Springfield police see ‘dramatic increase’ in fireworks reports, others do not

The city of Springfield has seen a “dramatic increase” in the use of fireworks - while other communities in the area have not.

Springfield Police Chief Lee Graf said the police division tends to always see an increase in reports of fireworks because of the Fourth of July holiday.

Between May 1 and June 23 in 2019, the Springfield Police Division responded to 25 calls referencing fireworks. During that same time period this year, the Springfield police responded to 199 calls referencing fireworks, Springfield Police Captain Brad Moos said.

Springfield’s significant jump mirrors a trend sweeping the country. For example, Boston reported a 2,300 percent increase, while on the other side of the country, Pasadena, Calif. reported a 400 percent increase in complaints to police about fireworks, according to a report from CNN.

The reports of fireworks are widespread throughout the community, Graf said.

“It is illegal,” Graf said. “For people just having firecrackers, the little, small things you remember as a kid, or the bigger stuff - they’re not allowed to have that and they’re not allowed to use it.”

If the Springfield Police Division receives a report of fireworks, officers will respond to the report.

“An arrest on general things like setting off fireworks or having fireworks in your possession is a first degree misdemeanor,” Graf said.

Consumer-grade includes fireworks like bottle rockets, firecrackers and roman candles. Discharging commercial-grade fireworks without the proper license is a third-degree felony. The Ohio House recently passed legislation to allow wider use of consumer-grade fireworks. However, Gov. Mike DeWine has said he does support the bill.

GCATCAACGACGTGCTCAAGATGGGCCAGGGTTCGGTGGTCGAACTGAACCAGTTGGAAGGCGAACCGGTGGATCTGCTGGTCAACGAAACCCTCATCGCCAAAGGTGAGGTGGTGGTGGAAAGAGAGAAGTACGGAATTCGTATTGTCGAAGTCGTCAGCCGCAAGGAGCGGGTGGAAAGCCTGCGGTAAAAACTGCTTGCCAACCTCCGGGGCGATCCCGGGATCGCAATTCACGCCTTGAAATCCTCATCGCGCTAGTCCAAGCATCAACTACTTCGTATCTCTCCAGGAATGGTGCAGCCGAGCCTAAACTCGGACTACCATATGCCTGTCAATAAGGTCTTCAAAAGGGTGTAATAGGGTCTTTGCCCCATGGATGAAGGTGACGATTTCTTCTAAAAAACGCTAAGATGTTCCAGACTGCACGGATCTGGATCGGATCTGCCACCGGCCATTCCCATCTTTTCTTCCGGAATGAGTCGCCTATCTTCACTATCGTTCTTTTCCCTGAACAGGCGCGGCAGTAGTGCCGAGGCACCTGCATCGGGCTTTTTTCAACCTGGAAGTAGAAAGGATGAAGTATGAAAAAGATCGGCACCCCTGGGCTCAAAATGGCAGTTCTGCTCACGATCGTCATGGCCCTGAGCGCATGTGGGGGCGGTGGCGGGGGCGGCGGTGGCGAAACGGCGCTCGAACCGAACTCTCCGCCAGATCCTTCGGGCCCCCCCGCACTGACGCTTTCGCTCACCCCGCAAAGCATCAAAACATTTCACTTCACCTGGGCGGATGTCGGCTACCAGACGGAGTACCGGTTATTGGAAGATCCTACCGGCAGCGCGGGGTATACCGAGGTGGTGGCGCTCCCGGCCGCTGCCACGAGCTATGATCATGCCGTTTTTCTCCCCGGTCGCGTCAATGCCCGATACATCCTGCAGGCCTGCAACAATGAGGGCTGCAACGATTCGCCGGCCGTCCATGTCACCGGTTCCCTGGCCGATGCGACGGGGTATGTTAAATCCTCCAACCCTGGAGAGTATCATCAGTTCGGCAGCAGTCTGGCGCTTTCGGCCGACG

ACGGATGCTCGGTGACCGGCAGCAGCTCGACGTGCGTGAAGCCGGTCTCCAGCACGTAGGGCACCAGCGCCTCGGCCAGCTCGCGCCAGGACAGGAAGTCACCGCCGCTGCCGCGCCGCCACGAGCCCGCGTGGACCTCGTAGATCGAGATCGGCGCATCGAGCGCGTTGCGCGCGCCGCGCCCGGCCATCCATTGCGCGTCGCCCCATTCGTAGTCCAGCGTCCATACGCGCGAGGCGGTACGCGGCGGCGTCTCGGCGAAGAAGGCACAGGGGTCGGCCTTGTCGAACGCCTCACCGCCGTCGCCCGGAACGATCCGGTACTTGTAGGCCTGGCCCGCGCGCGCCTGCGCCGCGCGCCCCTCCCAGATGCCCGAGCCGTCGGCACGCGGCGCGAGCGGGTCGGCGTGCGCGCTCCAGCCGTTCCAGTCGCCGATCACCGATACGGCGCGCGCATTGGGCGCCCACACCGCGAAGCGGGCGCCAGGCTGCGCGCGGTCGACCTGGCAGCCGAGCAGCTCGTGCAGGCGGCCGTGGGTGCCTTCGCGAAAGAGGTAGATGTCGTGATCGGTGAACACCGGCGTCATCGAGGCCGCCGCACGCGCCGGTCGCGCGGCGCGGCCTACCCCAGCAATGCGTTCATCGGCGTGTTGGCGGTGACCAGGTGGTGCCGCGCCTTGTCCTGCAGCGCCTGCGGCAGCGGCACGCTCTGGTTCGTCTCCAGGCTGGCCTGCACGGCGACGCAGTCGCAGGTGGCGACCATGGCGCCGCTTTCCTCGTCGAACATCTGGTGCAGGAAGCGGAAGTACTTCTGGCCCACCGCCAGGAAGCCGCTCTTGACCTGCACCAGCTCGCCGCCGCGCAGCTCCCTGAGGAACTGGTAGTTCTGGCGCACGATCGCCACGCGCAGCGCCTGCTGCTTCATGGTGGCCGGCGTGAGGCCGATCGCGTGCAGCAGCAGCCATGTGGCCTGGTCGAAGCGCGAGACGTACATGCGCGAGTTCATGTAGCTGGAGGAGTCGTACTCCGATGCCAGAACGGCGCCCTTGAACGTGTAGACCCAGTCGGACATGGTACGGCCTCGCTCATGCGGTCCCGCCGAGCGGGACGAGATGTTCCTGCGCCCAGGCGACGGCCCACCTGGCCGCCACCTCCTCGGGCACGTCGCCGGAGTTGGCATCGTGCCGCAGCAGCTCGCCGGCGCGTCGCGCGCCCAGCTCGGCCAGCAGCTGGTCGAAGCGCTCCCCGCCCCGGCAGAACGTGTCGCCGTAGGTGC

READ: Old Fashioned Fireworks in Springfield canceled

German Township Police Chief Michael Stitzel said he recently has received a “minimal” number of calls regarding fireworks, but about a month ago it seemed like he was receiving calls once or twice a week.

Residents in the area were reporting “loud bangs,” Stitzel said.

He explained that they were able to narrow the reports down to one area and heard gunshots that always ended in a “huge explosion.”

“I feel it’s what they call Tannerite and what people are doing I think they’re abusing the Tannerite,” Stitzel said.

Tannerite is an exploding target that people shoot. Stitzel thinks individuals may be mixing five or six of them together.

Stitzel said during the Fourth of July, there are always people “expressing themselves with fireworks.”

“If it’s not in a malicious manner, we like to give everyone a fair warning to shut it down,” Stitzel said.

Urbana Police Lt. Josh Jacobs said the Urbana Division of Police has not seen an increase in reports of fireworks.

READ: Urbana fireworks still on, other Independence Day events canceled

“We don’t have an overabundance amount of calls for them, but we do have them come in occasionally,” Jacobs said.

Village of Enon Police Chief Mike Holler said the Enon Police Department has received “a couple of reports” regarding fireworks.

Graf said he understands that it can be a very frustrating time for citizens - whether the fireworks bother them, their animals or Veterans with post-traumatic stress disorder (PTSD).

Some individuals are “being extremely impolite in the way they are doing it” by letting the fireworks off throughout the night and early morning, he said.

Graf added that it is difficult for his officers to locate where the fireworks are sometimes because in a city environment the sounds of fireworks can bounce off of houses and buildings.

City of Springfield Commissioner David Estrop, in a post on his Facebook page, encouraged residents to call the Springfield Police Division at 937-324-7680 if they hear or see someone setting fireworks off.

“Any information like pictures, videos, names, addresses, license plates, etc will help us,” Estrop said.

He added, “We really need your help in catching the people responsible for this craziness.”

The Springfield Police Division usually receives an increase of calls reporting fireworks two weeks before the Fourth of July and one week after, Graf said.

“We wrestle with this every year around this time,” Graf said. “It’s just so frustrating because the use of it is so prevalent at this time of year.”

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